In addition to bringing literary scholars to physics, Catanzano is also getting scientists involved in her poetry—like Satya Gontcho A Gontcho, whom Catanzano met on her Cerro Tololo trip. Both an astrophysicist and a classical Indian dancer, Gontcho A Gontcho collaborated with Catanzano at a conference Catanzano convened at Wake Forest in May 2019 on the intersection of poetry, science and the arts. Gontcho A Gontcho selected parts of Catanzano’s poem that related their shared experience at Cerro Tololo, then, as Catanzano spoke the poem, Gontcho A Gontcho expressed those selections through dance.

“What I really respect about her is that she is fiercely interested in establishing a bridge between fields,” says Gontcho A Gontcho, who now works on the Dark Energy Spectroscopic Instrument at Kitt Peak National Observatory in Tucson. “To the best of her ability, [Catanzano] works to build connections between people and fields, helping us see what we already have in common.”

Both fields are attempting to describe things beyond our current understanding. In Catanzano’s words, both are capable of “reaching toward the unknown.” And both poets and scientists have their own kinds of discoveries.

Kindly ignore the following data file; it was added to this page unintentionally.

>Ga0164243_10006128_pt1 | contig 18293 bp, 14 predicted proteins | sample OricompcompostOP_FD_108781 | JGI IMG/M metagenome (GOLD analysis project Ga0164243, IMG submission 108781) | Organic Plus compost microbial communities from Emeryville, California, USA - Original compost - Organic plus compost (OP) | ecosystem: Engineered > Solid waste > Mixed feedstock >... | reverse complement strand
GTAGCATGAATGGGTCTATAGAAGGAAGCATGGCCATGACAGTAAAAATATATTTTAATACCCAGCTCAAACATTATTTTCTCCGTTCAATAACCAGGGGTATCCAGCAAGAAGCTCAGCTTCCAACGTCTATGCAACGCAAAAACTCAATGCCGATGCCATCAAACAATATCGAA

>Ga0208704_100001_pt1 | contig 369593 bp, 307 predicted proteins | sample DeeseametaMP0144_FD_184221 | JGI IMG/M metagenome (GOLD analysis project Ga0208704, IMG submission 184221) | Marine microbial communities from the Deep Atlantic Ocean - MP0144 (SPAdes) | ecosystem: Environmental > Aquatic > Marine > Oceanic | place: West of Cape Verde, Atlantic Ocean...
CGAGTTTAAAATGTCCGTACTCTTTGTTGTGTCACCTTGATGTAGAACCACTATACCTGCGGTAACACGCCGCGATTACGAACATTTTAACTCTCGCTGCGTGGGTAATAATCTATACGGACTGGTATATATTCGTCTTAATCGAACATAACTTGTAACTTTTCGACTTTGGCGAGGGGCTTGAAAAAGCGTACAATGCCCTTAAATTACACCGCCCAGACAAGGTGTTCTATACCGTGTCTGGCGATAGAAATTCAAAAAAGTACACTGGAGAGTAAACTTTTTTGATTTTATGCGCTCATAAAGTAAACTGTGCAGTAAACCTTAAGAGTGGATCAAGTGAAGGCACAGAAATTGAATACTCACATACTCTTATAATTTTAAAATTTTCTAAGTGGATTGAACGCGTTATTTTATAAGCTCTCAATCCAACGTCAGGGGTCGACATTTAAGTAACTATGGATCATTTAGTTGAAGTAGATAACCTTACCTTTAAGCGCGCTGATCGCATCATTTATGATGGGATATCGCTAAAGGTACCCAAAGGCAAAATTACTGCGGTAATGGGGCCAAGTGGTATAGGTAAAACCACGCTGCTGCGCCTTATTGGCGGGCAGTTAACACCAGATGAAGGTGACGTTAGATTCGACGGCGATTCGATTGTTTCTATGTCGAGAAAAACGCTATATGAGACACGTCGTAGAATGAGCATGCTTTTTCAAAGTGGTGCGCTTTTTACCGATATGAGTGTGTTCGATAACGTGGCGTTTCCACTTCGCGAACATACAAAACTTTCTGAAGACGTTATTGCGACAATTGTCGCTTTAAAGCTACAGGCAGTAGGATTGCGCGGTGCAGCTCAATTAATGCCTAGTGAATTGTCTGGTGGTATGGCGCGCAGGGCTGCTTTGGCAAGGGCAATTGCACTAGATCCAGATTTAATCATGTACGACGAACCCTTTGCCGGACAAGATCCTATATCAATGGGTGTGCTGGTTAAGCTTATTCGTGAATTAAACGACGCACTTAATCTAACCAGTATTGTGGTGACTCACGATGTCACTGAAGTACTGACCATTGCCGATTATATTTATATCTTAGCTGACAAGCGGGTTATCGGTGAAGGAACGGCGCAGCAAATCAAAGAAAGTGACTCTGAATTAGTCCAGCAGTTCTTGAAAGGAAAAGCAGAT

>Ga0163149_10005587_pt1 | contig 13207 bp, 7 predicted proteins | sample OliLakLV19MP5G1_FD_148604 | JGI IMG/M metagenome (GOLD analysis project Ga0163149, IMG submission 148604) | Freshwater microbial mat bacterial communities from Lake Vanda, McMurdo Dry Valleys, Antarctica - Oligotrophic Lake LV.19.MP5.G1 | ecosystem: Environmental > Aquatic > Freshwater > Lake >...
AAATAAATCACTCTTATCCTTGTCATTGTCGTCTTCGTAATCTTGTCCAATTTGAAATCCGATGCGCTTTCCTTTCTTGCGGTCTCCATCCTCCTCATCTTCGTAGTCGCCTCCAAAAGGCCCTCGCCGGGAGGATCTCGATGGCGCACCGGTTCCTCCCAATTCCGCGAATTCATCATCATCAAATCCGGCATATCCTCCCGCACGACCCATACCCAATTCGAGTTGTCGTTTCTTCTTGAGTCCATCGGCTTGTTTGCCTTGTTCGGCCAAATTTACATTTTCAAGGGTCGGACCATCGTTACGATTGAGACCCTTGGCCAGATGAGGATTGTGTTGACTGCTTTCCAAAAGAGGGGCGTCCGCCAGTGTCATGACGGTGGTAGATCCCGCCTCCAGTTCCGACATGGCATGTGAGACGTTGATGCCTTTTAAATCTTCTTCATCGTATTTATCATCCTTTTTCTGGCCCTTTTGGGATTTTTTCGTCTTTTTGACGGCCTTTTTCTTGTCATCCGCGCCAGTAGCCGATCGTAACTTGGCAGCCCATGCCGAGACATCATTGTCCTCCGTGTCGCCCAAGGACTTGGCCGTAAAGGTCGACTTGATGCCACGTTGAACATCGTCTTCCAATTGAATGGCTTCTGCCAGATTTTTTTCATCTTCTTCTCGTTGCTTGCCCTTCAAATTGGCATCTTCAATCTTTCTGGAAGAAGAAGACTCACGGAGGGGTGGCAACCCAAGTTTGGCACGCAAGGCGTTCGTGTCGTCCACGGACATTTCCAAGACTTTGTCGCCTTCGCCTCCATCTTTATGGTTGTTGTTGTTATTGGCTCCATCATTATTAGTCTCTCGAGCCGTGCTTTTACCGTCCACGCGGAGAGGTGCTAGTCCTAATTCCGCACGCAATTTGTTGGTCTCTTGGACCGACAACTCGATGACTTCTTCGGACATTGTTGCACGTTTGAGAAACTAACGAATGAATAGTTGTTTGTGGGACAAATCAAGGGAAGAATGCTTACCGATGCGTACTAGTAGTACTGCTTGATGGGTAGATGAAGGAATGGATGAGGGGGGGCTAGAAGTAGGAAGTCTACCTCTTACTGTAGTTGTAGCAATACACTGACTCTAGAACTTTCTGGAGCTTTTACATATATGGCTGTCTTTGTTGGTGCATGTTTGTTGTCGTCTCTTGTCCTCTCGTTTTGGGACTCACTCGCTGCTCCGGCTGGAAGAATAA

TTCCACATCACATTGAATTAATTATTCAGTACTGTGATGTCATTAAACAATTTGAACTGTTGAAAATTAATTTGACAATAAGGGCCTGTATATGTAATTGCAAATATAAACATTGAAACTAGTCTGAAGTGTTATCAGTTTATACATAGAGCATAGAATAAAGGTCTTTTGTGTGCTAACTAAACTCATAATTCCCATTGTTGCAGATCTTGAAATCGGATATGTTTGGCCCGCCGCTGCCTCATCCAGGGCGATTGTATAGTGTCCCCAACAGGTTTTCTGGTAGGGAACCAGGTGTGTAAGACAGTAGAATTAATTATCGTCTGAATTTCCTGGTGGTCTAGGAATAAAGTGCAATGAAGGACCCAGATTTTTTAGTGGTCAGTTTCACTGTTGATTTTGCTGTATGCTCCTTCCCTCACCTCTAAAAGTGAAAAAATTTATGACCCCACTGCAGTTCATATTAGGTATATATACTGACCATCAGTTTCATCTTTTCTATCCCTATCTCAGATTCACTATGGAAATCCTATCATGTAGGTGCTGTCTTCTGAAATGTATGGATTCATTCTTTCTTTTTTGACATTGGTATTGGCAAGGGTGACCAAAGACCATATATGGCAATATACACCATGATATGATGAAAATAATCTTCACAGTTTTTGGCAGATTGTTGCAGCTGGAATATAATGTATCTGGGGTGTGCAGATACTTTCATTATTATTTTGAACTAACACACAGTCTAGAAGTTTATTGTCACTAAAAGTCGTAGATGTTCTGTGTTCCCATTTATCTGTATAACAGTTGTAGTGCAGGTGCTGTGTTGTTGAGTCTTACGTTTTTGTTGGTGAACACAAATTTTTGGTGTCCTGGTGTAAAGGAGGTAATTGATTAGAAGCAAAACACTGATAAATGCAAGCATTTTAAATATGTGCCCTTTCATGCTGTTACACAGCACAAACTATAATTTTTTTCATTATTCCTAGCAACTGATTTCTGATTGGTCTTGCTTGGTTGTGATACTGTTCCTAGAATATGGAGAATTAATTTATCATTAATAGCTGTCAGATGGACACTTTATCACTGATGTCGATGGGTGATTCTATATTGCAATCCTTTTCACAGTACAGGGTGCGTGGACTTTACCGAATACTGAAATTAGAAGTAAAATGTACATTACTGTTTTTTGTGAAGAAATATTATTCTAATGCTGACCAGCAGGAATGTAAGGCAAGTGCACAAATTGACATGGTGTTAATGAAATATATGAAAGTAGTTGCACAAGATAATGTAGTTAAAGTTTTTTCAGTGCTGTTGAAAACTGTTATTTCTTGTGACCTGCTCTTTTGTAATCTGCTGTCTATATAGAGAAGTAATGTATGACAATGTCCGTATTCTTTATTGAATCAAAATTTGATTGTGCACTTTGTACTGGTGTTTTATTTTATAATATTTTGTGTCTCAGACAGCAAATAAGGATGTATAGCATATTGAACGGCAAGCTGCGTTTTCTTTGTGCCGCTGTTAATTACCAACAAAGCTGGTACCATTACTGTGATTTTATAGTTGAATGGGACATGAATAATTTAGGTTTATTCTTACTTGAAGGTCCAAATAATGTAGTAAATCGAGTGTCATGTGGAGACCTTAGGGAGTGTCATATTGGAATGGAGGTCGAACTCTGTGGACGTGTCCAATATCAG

Catanzano made her own discovery that day at the Simons Center. While sitting in her office and reviewing her research on topological quantum computers, Catanzano’s attention fell on the chalkboard and its multi-colored collection of chalk. She realized that she could draw the topological quantum computer model—but instead of tracing the curving lines usually used to represent the connections between quasiparticles, she would use words.

What resulted was World Lines: A Quantum Supercomputer Poem. The piece’s unconventional structure incorporates the knots, braids and so-called “world lines” of the topological quantum computing model to create a sort of “choose-your-own-adventure” poem. 

“Since the reader can decide which world line to follow, and thus which version of the poem to read, the act of reading the poem performs a quantum measurement and, in the Copenhagen interpretation of quantum theory, collapses the wave function of the lines being read as that version of the poem comes into existence,” Catanzano explains in an essay published by the Simons Center.

After Catanzano’s presentation at the Simons Center, World Lines found its way into at least one unusual publication for a poem: the American Physical Society’s magazine, Physics

Catanzano was recently granted a research leave by Wake Forest and, barring continuing travel restrictions due to the COVID-19 pandemic, has plans to conduct research at more sites later this year. 

Wherever Catanzano ends up next, she hopes there’s a chalkboard close at hand.